Four cases of Legionnaires disease are being investigated in Grimsby. But what is it and what's the risk to the public?
A little boy from York who lost his battle with cancer has left a huge legacy.
Cuts to council budgets for care has left many people vulnerable. Shared Lives asks people in the community to house those in need
A Lincolnshire teenager who suffered severe head injuries after being knocked off his bike last year will move back into his now specially adapted home today.
Ryan Smith, from Chapel St Leonards near Skegness, was originally given little chance to live after he was left in a coma for four months. It's now 13 months since the 17-year-old was knocked off his bike on his way to work.
His father, Mark, was told that it was unlikely he would survive. But Ryan has been undergoing therapy at the Children's Trust Tadworth rehabilitation unit in Surrey - where he's made remarkable progress, so much so that he's able to go home today.
Humberside Police begin a month-long seat belt campaign today. Officers say only 85% of front seat passengers and 50% of rear seat passengers comply with the seatbelt laws - and that 370 deaths and 7000 serious injuries could be prevented on the roads each year.
The campaign will focus on educating people around the dangers of not wearing a seatbelt and making sure that children have the correct restraints in place, when travelling in a vehicle.
Officers from across the force will enforcing the campaign at a number of locations during the month of September.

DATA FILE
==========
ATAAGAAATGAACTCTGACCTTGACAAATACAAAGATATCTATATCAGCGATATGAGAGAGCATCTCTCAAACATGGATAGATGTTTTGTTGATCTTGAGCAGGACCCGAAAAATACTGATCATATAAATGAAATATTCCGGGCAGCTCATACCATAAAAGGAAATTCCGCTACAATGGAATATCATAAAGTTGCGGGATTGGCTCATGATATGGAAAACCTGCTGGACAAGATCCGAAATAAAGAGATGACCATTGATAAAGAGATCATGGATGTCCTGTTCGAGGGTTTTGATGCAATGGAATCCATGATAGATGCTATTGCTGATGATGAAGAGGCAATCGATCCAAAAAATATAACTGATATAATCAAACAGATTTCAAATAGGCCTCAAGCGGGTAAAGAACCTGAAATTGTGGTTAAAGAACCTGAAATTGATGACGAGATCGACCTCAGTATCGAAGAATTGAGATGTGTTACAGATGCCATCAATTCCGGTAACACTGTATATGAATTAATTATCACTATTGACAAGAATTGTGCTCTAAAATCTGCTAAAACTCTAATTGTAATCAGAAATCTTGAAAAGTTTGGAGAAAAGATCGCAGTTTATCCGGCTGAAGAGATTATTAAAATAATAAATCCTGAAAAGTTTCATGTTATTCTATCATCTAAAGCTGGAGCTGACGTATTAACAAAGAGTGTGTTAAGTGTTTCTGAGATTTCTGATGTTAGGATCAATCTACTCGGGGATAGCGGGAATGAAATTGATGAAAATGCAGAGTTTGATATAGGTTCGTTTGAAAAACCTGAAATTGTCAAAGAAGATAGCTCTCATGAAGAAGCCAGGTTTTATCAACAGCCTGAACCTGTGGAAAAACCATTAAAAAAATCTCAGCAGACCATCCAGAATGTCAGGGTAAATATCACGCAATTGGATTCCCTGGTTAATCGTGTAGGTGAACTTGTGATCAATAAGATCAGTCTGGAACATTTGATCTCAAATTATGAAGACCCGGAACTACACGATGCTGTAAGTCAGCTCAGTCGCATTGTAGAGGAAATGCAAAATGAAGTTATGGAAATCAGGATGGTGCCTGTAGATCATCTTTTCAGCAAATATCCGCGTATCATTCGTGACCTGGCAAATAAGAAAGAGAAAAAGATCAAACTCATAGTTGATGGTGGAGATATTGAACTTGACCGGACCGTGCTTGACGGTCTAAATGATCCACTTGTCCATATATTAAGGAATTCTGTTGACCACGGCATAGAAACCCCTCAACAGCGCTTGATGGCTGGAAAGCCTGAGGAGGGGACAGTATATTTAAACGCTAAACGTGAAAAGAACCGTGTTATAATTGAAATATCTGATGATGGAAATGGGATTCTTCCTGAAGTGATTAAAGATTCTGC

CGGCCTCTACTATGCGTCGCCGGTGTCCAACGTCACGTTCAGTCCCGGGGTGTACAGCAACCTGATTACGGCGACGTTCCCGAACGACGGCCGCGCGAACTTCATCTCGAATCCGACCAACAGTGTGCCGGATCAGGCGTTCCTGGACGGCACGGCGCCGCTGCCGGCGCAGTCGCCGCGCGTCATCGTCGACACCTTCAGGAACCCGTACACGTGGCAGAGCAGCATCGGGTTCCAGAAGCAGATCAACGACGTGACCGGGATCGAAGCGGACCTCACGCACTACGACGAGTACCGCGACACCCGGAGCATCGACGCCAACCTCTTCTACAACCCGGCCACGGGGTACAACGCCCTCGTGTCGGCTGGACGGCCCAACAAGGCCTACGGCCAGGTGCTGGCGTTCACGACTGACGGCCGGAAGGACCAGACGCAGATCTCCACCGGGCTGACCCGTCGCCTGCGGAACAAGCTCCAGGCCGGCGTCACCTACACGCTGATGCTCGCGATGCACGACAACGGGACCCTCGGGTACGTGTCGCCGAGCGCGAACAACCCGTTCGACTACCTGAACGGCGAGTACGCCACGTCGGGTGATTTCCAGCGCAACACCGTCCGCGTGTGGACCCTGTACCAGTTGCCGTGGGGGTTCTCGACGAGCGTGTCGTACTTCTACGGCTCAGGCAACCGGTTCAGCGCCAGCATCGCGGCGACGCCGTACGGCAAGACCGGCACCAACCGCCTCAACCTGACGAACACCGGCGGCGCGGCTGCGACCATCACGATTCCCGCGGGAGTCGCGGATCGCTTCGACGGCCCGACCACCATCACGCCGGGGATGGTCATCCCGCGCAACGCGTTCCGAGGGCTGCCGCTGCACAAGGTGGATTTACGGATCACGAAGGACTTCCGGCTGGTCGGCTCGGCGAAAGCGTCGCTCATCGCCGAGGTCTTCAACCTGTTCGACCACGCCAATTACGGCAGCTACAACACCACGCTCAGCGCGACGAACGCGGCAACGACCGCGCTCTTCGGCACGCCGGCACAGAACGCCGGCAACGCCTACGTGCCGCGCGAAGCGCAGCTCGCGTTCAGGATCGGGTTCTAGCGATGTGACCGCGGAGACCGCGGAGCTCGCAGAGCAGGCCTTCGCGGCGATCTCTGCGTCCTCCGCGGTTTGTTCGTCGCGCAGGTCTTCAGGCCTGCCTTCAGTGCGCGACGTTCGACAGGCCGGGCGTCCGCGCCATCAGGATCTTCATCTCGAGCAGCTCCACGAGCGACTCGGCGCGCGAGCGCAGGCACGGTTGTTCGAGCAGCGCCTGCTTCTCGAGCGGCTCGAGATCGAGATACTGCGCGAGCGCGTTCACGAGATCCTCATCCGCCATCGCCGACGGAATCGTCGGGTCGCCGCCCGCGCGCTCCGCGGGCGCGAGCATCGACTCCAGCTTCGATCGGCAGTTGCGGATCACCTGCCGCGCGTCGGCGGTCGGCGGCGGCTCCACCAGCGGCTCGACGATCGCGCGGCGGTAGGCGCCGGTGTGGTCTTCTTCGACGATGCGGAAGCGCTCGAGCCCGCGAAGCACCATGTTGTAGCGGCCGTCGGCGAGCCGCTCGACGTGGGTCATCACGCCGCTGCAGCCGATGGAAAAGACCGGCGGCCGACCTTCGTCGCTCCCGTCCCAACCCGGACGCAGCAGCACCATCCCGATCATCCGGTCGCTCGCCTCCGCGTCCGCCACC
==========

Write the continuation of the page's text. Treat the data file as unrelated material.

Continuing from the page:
– Casualty Reduction Roads Policing Officer, PC Barry Gardner,
If compliance rates can be increased, the severity of injury in the event of a road collision can be reduced dramatically. By raising awareness it is hoped to increase seat belt wearing compliance levels through enforcement, education and encouragement. A driver is responsible for him/herself and for any passenger under the age of 14 years. Officers from Humberside Police Roads Policing Team will be increasing high visibility policing activity with a view to not only disrupting, preventing and detecting criminal activity but also to reduce road collisions and casualties, particularly those involving death and serious injury."
Kate Granger is taking to the skies today - as the terminally ill doctor continues her incredible fund-raising campaign for the Yorkshire Cancer Centre.
Dr Granger is facing her fear of heights and doing a sky dive at Bridlington to raise money for the centre. The dive was rescheduled from earlier this month due to strong winds.
In the three years since she was diagnosed, Kate and her husband, Chris have already raised more than £124,000 - a big proportion of the funds coming from the sales of her books "The Other Side "and "The Bright Side" in which she campaigns for terminally ill patients to be treated with more compassion. On the back of this she also launched her "My Name IS" campaign.
– Dr Kate Granger
I am petrified of heights so this is a massive personal challenge for me, but one that I am hugely excited about. The skydive itself has been extremely kindly donated by Sara at GB Skydive in Bridlington so we can maximise the funds we raise for the YCC. Chris and my family will be cheering me on from the comfort of the ground.